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Suprascapular nerve decompression for treatment of neuropathy in a bucking bull

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  • 1 1Department of Clinical Sciences, College of Veterinary Medicine, Mississippi State University, Mississippi State, MS 39762.
  • | 2 2Department of Pathobiology and Population Medicine, College of Veterinary Medicine, Mississippi State University, Mississippi State, MS 39762.

Abstract

CASE DESCRIPTION

A 3-year-old 639-kg (1,406-lb) American bucking bull was examined because of a 4-day history of right forelimb lameness that began after the bull sustained an injury to the right shoulder region while exiting the chute during a rodeo.

CLINICAL FINDINGS

A 10 × 10-cm soft tissue swelling was present over the right shoulder region. Ultrasonographically, the contour of the scapular spine, bicipital bursa, bicipital tendon, and greater tubercle of the humerus appeared unremarkable; the swelling appeared to be a hematoma overlying the distal aspect of the scapula. No external wounds, palpable joint effusion, or swellings were noted on examination of the distal portions of the limbs. The bull developed atrophy of the supraspinatus and infraspinatus muscles with lateral abduction of the shoulder joint when walking. Electromyography revealed decreased innervation to the supraspinatus and infraspinatus muscles consistent with suprascapular neuropathy.

TREATMENT AND OUTCOME

The suprascapular nerve was surgically decompressed by removing the entrapping hematoma and periosteum and performing a notch resection of the scapula; dexamethasone (40 mg) was administered prior to closure. The bull was discharged 5 days after surgery; no lameness was evident at the time of discharge. The owner was instructed to restrict the bull to a stall or small pen for 6 weeks. Four months after surgery, the muscle atrophy had substantially improved, and the bull returned to bucking.

CLINICAL RELEVANCE

Findings suggested that suprascapular neuropathy can develop in bulls secondary to injury and that suprascapular nerve decompression may improve nerve function, muscle atrophy, and gait.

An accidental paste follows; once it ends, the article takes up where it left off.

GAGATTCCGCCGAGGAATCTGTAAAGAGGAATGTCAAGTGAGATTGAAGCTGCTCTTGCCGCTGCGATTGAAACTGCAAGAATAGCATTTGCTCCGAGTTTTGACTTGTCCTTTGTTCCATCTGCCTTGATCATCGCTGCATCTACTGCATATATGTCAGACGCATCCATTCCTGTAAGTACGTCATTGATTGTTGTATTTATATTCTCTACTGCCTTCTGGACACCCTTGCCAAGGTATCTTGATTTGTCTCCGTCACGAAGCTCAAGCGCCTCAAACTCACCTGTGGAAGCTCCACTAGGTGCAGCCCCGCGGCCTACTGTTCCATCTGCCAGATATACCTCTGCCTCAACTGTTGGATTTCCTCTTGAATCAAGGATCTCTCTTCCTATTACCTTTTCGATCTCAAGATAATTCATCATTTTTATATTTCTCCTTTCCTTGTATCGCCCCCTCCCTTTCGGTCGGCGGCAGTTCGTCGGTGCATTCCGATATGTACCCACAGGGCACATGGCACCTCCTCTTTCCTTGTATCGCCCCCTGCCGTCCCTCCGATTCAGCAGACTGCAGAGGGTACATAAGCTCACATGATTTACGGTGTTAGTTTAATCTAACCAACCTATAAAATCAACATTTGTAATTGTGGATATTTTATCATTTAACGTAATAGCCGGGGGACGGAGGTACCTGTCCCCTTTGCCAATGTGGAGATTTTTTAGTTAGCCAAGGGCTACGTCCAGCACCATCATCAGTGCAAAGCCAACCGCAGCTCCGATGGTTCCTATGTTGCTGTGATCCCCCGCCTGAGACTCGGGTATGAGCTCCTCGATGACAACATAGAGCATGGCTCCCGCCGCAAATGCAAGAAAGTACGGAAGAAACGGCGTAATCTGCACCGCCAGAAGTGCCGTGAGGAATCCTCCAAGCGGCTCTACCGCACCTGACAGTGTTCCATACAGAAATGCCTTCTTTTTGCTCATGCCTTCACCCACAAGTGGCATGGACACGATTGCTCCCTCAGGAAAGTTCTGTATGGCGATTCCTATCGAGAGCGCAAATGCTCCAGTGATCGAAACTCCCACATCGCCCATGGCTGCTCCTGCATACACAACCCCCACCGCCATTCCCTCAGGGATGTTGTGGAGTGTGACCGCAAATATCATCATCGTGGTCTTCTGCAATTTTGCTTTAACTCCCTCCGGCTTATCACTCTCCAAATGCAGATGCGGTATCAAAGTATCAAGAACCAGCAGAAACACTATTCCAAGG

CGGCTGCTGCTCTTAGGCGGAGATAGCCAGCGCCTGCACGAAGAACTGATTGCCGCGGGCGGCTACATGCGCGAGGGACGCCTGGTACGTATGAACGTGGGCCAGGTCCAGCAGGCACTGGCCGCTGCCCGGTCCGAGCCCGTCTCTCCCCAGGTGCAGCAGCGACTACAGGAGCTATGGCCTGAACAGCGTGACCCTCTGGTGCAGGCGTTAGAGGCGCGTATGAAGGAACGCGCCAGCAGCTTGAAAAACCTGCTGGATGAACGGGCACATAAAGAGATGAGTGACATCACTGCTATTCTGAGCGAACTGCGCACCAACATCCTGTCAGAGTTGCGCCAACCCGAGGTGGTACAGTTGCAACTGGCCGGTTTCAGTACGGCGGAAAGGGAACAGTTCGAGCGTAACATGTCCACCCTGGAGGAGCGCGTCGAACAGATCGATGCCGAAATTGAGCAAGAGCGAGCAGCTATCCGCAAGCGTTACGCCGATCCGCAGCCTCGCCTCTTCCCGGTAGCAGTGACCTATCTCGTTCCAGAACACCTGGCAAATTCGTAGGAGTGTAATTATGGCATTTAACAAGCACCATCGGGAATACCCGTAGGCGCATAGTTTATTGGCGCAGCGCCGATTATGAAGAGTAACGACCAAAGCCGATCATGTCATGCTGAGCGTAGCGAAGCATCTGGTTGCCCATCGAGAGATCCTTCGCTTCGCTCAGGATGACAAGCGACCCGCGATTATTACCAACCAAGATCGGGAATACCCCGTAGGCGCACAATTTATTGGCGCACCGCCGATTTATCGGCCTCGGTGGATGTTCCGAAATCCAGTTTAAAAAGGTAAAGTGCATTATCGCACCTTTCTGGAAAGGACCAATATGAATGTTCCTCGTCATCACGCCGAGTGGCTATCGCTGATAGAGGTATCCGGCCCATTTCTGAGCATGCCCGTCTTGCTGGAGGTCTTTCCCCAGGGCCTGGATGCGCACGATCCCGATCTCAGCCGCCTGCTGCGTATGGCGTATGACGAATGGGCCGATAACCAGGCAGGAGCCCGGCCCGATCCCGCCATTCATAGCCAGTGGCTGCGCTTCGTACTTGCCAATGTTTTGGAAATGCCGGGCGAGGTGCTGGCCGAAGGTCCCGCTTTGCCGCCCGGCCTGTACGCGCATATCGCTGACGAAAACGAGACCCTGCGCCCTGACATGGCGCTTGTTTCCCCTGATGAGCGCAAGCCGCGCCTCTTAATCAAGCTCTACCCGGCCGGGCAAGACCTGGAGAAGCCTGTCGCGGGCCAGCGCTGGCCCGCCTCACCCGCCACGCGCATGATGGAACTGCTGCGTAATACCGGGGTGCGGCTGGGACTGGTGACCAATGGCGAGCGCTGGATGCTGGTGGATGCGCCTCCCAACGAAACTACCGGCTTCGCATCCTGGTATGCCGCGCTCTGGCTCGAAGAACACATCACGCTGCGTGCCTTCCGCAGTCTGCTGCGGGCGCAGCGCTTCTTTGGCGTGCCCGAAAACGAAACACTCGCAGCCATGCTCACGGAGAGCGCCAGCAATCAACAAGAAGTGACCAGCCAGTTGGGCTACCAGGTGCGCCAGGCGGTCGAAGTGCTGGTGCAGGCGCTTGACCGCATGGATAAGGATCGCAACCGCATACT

Abstract

CASE DESCRIPTION

A 3-year-old 639-kg (1,406-lb) American bucking bull was examined because of a 4-day history of right forelimb lameness that began after the bull sustained an injury to the right shoulder region while exiting the chute during a rodeo.

CLINICAL FINDINGS

A 10 × 10-cm soft tissue swelling was present over the right shoulder region. Ultrasonographically, the contour of the scapular spine, bicipital bursa, bicipital tendon, and greater tubercle of the humerus appeared unremarkable; the swelling appeared to be a hematoma overlying the distal aspect of the scapula. No external wounds, palpable joint effusion, or swellings were noted on examination of the distal portions of the limbs. The bull developed atrophy of the supraspinatus and infraspinatus muscles with lateral abduction of the shoulder joint when walking. Electromyography revealed decreased innervation to the supraspinatus and infraspinatus muscles consistent with suprascapular neuropathy.

TREATMENT AND OUTCOME

The suprascapular nerve was surgically decompressed by removing the entrapping hematoma and periosteum and performing a notch resection of the scapula; dexamethasone (40 mg) was administered prior to closure. The bull was discharged 5 days after surgery; no lameness was evident at the time of discharge. The owner was instructed to restrict the bull to a stall or small pen for 6 weeks. Four months after surgery, the muscle atrophy had substantially improved, and the bull returned to bucking.

CLINICAL RELEVANCE

Findings suggested that suprascapular neuropathy can develop in bulls secondary to injury and that suprascapular nerve decompression may improve nerve function, muscle atrophy, and gait.

Contributor Notes

Address correspondence to Dr. Mochal-King (mochal@cvm.msstate.edu).